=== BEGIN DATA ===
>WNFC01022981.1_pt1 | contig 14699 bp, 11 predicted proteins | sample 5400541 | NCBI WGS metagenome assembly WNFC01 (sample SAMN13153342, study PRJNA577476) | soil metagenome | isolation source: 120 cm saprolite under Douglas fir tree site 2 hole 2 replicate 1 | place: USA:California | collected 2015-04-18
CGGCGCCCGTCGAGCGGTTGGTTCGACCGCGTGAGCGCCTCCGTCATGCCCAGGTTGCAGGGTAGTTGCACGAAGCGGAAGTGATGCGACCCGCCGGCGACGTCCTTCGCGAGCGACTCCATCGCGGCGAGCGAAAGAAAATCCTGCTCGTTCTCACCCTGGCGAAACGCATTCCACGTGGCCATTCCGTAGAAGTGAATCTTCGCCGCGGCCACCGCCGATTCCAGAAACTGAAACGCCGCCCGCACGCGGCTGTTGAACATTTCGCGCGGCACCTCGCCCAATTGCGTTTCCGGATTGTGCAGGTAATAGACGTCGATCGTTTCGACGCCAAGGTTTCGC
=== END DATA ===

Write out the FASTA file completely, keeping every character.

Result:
>WNFC01022981.1_pt1 | contig 14699 bp, 11 predicted proteins | sample 5400541 | NCBI WGS metagenome assembly WNFC01 (sample SAMN13153342, study PRJNA577476) | soil metagenome | isolation source: 120 cm saprolite under Douglas fir tree site 2 hole 2 replicate 1 | place: USA:California | collected 2015-04-18
CGGCGCCCGTCGAGCGGTTGGTTCGACCGCGTGAGCGCCTCCGTCATGCCCAGGTTGCAGGGTAGTTGCACGAAGCGGAAGTGATGCGACCCGCCGGCGACGTCCTTCGCGAGCGACTCCATCGCGGCGAGCGAAAGAAAATCCTGCTCGTTCTCACCCTGGCGAAACGCATTCCACGTGGCCATTCCGTAGAAGTGAATCTTCGCCGCGGCCACCGCCGATTCCAGAAACTGAAACGCCGCCCGCACGCGGCTGTTGAACATTTCGCGCGGCACCTCGCCCAATTGCGTTTCCGGATTGTGCAGGTAATAGACGTCGATCGTTTCGACGCCAAGGTTTCGC